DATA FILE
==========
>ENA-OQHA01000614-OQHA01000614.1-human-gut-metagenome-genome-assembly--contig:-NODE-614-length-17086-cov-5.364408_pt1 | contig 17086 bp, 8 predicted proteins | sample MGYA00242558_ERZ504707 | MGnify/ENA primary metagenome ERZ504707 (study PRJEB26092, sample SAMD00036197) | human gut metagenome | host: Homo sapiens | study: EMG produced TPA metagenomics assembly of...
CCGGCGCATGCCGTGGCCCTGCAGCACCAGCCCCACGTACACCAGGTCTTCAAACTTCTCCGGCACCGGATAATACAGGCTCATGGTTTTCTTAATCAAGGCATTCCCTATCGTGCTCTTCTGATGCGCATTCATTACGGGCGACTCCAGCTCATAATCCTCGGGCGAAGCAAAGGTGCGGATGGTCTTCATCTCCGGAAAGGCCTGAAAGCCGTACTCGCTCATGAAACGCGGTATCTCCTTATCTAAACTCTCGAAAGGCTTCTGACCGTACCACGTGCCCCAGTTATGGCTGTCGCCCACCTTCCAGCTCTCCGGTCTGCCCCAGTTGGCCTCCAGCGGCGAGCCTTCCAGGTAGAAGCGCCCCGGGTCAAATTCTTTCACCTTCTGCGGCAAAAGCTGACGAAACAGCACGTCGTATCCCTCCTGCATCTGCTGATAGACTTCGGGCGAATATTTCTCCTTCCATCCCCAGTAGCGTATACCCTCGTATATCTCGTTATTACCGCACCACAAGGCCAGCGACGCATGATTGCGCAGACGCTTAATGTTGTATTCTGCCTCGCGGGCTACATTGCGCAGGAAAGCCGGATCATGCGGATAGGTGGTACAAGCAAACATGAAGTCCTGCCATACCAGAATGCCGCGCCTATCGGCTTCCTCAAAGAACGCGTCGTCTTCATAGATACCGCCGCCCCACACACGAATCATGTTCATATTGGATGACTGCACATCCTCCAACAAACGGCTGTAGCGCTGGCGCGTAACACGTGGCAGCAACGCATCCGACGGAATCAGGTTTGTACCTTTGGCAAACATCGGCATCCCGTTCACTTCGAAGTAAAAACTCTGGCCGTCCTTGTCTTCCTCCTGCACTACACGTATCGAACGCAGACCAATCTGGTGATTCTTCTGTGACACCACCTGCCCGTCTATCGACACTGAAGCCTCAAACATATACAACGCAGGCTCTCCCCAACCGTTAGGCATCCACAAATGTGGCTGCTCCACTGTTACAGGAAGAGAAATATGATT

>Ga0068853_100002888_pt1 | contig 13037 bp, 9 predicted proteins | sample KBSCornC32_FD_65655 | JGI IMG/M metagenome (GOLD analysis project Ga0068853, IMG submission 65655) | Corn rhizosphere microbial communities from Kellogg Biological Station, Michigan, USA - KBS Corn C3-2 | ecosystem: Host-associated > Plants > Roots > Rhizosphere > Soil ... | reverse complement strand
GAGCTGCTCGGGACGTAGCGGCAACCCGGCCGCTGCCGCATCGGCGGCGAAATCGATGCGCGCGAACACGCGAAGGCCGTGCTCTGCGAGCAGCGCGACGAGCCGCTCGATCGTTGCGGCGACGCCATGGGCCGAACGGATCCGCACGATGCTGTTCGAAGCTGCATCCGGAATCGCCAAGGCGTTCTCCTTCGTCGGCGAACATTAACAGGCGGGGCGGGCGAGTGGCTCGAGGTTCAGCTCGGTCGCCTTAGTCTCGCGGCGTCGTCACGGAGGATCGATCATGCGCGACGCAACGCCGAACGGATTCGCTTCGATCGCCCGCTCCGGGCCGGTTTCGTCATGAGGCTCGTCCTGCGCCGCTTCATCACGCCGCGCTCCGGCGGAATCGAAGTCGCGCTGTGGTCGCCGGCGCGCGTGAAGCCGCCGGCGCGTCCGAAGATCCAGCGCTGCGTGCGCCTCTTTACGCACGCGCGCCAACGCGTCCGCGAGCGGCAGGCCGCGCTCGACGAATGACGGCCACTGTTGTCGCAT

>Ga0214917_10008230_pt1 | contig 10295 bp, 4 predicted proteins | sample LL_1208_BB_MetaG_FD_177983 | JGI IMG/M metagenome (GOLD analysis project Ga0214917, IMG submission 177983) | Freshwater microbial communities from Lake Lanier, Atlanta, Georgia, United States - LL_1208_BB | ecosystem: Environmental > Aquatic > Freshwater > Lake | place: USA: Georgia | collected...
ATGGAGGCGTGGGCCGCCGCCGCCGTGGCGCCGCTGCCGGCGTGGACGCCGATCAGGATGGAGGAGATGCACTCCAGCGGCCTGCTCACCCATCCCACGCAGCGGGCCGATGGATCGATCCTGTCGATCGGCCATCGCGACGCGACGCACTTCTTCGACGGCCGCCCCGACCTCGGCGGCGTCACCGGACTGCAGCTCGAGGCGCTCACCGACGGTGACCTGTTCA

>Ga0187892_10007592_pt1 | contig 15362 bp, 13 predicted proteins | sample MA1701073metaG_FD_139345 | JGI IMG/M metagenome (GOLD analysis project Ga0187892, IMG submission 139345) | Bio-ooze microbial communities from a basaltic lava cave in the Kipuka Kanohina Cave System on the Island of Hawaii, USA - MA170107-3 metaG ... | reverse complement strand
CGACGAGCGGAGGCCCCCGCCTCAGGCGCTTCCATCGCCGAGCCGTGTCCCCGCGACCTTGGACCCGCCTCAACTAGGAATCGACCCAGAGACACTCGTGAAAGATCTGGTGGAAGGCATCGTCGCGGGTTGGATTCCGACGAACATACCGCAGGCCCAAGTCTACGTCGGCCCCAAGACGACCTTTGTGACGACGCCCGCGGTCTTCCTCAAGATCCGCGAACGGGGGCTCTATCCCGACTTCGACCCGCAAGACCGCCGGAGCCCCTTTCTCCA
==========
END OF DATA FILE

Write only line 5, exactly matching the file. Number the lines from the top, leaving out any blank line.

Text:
>Ga0214917_10008230_pt1 | contig 10295 bp, 4 predicted proteins | sample LL_1208_BB_MetaG_FD_177983 | JGI IMG/M metagenome (GOLD analysis project Ga0214917, IMG submission 177983) | Freshwater microbial communities from Lake Lanier, Atlanta, Georgia, United States - LL_1208_BB | ecosystem: Environmental > Aquatic > Freshwater > Lake | place: USA: Georgia | collected...